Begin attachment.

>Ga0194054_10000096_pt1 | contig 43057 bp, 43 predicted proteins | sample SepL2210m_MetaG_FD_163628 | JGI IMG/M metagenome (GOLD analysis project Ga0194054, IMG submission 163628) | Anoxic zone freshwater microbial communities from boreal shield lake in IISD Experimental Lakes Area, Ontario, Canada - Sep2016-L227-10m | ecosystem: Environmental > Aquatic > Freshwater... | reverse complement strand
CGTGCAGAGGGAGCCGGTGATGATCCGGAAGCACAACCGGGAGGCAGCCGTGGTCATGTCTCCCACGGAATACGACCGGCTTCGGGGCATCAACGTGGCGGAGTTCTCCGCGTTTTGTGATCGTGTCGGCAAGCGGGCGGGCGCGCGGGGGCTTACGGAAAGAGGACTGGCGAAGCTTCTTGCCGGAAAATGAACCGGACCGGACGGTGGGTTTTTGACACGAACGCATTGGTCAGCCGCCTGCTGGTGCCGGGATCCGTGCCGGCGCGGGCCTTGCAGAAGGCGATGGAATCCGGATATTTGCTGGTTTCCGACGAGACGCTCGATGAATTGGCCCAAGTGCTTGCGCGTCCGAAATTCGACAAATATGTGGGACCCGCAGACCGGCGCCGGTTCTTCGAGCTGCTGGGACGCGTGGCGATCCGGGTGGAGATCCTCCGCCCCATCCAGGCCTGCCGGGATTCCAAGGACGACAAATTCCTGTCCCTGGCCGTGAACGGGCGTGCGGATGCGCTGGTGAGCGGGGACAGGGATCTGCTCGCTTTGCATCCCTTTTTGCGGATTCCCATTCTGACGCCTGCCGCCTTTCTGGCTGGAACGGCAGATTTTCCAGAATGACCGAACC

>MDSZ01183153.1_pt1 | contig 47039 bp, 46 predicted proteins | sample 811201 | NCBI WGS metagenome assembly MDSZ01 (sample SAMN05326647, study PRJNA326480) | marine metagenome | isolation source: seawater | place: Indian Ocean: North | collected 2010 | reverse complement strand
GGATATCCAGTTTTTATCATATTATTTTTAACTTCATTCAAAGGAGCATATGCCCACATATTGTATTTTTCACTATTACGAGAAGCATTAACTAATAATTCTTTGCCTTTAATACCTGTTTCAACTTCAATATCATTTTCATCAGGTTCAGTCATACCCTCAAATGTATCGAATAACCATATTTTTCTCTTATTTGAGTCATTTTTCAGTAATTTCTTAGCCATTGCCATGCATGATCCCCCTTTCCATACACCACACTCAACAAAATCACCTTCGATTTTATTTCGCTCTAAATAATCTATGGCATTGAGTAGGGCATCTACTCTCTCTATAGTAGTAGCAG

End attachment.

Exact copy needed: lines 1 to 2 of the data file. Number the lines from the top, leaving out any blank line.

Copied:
>Ga0194054_10000096_pt1 | contig 43057 bp, 43 predicted proteins | sample SepL2210m_MetaG_FD_163628 | JGI IMG/M metagenome (GOLD analysis project Ga0194054, IMG submission 163628) | Anoxic zone freshwater microbial communities from boreal shield lake in IISD Experimental Lakes Area, Ontario, Canada - Sep2016-L227-10m | ecosystem: Environmental > Aquatic > Freshwater... | reverse complement strand
CGTGCAGAGGGAGCCGGTGATGATCCGGAAGCACAACCGGGAGGCAGCCGTGGTCATGTCTCCCACGGAATACGACCGGCTTCGGGGCATCAACGTGGCGGAGTTCTCCGCGTTTTGTGATCGTGTCGGCAAGCGGGCGGGCGCGCGGGGGCTTACGGAAAGAGGACTGGCGAAGCTTCTTGCCGGAAAATGAACCGGACCGGACGGTGGGTTTTTGACACGAACGCATTGGTCAGCCGCCTGCTGGTGCCGGGATCCGTGCCGGCGCGGGCCTTGCAGAAGGCGATGGAATCCGGATATTTGCTGGTTTCCGACGAGACGCTCGATGAATTGGCCCAAGTGCTTGCGCGTCCGAAATTCGACAAATATGTGGGACCCGCAGACCGGCGCCGGTTCTTCGAGCTGCTGGGACGCGTGGCGATCCGGGTGGAGATCCTCCGCCCCATCCAGGCCTGCCGGGATTCCAAGGACGACAAATTCCTGTCCCTGGCCGTGAACGGGCGTGCGGATGCGCTGGTGAGCGGGGACAGGGATCTGCTCGCTTTGCATCCCTTTTTGCGGATTCCCATTCTGACGCCTGCCGCCTTTCTGGCTGGAACGGCAGATTTTCCAGAATGACCGAACC